Domain Name Registration Triggers C&D From Instagram… Which Triggers A Weirdly Wonderful Backlash Filled With Duck Drawings`

from the domain-name-fun dept

If you’re going to allow the corporate finger to rest heavily on the “Release the Lawyers” button, you need to be braced for the backlash. As backlashes go, this particular incident is light on one-star reviews and widespread excoriation. But it is dripping with sarcasm masquerading as wide-eyed innocence and shows just how quickly a handful of internet denizens can make someone wish they’d never bothered trying to “right” a “wrong.”

A redditor registered the domain, as one does when presented with the available tools and the inclination to make snap judgements for the amusement of one’s self and (hopefully) others. Shortly after that, the legal department of Instagram got involved, as one does when elbowing others for trademark breathing space and possessing the inclination to host photos without worrying about third-party hecklers.

The letter notes that “contains” the trademarked word “Instagram.” It then talks about its 30 million users and being a “worldwide leader” in photo uploading and justifiably famous for doing so.

It also points out that it must police the internet for uses/abuses of its trademark, ensuring that consumers aren’t confused and its mark remains tarnish-free. Finally, the letter notes that the registrant may not be familiar with trademark law, but that’s the registrant’s fault and he should immediately cease all use of the Instagram trademark, disable any site at that address and not attempt to trade/sell the domain name to another party.

That bit of officiousness prompted this completely ridiculous (but in the more positive sense) response:


Wow that sounds like you guys have a cool videogame. 30 million members. Holy moly! I was confused at first but you must be referring to my online fantasy series Slütsof in Stâgram. It’s a really cool project I’m working on, you should check it out. It’s about a magical goat and a duck princess who journey across the enchanted land of Stagram, many adventures are had…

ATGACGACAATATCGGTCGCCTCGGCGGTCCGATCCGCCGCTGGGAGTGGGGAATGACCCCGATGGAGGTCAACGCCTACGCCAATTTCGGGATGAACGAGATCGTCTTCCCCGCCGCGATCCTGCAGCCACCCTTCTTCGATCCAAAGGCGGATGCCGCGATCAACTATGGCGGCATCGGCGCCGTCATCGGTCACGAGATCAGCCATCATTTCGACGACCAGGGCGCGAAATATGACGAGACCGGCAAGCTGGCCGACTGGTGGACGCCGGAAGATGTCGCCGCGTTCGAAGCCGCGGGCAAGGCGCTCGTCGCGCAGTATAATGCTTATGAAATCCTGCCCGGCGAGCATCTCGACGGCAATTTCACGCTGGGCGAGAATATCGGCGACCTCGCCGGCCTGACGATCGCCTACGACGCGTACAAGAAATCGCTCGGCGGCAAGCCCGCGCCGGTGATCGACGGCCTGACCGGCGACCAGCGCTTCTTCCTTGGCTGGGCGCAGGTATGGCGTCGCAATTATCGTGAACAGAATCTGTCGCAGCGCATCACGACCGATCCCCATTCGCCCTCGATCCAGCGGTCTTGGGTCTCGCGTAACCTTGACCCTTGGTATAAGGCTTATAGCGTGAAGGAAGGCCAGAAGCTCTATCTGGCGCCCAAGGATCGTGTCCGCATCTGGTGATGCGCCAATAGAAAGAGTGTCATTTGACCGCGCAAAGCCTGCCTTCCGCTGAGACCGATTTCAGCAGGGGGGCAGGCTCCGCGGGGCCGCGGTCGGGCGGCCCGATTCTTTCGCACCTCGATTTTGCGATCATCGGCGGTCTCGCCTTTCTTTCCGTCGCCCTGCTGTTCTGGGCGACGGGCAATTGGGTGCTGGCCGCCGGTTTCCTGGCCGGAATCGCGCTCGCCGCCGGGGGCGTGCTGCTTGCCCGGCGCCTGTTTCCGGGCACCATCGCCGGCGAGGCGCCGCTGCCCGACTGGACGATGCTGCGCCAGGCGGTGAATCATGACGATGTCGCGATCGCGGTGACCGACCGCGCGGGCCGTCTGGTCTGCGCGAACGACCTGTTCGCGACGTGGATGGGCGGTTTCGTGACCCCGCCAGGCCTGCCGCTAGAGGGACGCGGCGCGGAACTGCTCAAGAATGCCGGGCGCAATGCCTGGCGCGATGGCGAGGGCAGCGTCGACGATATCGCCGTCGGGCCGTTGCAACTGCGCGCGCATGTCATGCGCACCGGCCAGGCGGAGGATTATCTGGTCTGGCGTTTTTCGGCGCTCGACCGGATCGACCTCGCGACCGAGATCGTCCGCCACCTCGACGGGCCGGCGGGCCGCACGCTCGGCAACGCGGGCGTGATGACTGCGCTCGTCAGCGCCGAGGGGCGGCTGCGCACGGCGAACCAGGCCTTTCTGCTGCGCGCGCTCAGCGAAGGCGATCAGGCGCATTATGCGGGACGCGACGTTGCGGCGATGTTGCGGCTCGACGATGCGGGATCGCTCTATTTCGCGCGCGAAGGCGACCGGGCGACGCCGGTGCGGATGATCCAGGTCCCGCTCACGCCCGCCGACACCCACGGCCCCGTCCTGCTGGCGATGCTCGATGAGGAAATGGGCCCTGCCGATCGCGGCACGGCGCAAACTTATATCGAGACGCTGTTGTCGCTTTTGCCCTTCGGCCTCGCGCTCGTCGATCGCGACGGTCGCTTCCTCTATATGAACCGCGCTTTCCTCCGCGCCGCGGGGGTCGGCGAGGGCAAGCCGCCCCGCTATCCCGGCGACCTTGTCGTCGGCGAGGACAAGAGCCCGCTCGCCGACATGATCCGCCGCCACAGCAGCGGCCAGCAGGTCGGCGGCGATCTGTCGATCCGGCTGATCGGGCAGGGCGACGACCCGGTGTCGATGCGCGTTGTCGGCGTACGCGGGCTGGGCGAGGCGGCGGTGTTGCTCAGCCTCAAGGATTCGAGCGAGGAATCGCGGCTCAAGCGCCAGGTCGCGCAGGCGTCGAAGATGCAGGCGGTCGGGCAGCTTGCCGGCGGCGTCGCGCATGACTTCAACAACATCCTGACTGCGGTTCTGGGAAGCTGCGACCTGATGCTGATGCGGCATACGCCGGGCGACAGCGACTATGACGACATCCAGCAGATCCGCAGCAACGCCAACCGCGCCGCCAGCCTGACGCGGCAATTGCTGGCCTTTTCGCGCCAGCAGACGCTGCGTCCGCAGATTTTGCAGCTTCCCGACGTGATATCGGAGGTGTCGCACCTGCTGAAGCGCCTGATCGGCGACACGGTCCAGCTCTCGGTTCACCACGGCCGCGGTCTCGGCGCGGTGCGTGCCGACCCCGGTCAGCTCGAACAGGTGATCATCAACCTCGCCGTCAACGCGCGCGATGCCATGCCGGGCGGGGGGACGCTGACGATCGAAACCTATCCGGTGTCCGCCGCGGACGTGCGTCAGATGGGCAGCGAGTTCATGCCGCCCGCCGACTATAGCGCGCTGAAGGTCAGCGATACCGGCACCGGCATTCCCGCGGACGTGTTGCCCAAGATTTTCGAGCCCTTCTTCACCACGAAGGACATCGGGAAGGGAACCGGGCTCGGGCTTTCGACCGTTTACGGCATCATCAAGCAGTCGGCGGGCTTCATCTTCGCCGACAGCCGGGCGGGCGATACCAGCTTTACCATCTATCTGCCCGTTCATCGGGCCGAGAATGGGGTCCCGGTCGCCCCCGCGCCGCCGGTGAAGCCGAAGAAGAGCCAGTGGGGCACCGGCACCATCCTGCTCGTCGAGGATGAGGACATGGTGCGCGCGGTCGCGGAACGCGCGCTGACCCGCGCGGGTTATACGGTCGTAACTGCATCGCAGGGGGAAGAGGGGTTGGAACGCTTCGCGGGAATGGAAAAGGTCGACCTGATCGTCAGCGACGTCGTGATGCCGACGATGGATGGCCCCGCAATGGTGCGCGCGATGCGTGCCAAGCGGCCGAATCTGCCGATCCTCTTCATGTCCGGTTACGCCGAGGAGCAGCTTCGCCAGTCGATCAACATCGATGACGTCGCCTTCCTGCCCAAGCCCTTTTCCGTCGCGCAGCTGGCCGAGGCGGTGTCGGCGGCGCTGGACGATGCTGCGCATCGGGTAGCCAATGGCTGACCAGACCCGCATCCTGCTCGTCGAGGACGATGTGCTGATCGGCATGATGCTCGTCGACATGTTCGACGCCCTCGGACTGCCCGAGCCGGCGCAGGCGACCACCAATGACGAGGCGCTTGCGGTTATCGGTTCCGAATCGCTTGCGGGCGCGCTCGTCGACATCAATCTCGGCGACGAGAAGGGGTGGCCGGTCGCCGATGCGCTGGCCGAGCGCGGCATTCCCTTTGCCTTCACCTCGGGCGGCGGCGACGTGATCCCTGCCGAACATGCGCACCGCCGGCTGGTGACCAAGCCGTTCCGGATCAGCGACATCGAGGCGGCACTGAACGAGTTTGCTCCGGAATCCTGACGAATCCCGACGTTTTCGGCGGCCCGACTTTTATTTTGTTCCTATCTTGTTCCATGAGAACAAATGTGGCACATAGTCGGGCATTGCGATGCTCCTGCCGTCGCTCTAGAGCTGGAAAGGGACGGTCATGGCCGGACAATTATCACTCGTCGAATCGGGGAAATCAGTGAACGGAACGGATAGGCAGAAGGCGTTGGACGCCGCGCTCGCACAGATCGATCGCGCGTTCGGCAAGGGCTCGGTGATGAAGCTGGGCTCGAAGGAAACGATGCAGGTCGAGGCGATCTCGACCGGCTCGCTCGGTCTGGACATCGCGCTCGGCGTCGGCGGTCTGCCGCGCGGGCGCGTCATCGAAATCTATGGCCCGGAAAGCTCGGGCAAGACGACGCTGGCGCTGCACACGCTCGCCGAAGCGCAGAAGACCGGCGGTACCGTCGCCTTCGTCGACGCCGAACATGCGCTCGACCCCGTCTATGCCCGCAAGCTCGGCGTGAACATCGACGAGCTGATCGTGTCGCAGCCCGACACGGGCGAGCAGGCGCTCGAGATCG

I’m sorry if it sounds close to your company name but I don’t think you own the alphabet, that would be funny imagine? Have a good day.

Two pages from slutsofinstagram were attached (completely SFW):

Soon, more images were posted, some by the site owner but many more from others, fleshing out the Stâgram world.

As the site owner notes, he has yet to hear back from Instagram. Some questions have been raised, like what kind of legal rep only signs her first name on a C&D and who the hell actually posts funny content to r/Funny? There’s also a lack of clarity on the chicken-and-egg problem. Did this redditor create the site with artwork in place simply to troll Instagram, or did he actually have a more unsavory destination in mind before Instagram stepped in?

Either way, the resulting silence (if legit) is growing rather loud. The redditor apparently posted this in early August, even though it was only in the past few days that any attention has been paid to it. Instagram’s purported actions have pretty much ensured this site will remain filled with hand-drawn ducks and goats (and Stâgram maps), rather than the more titillating content unwary surfers (and “Edith”) may be expecting. So, in a way, it’s still a win for Instagram, which won’t have its name associated with the word “sluts.” On the other hand, the content swiftly filling up definitely makes it a bit harder to legally claim this redditor should have to abandon his registered domain.

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Companies: instagram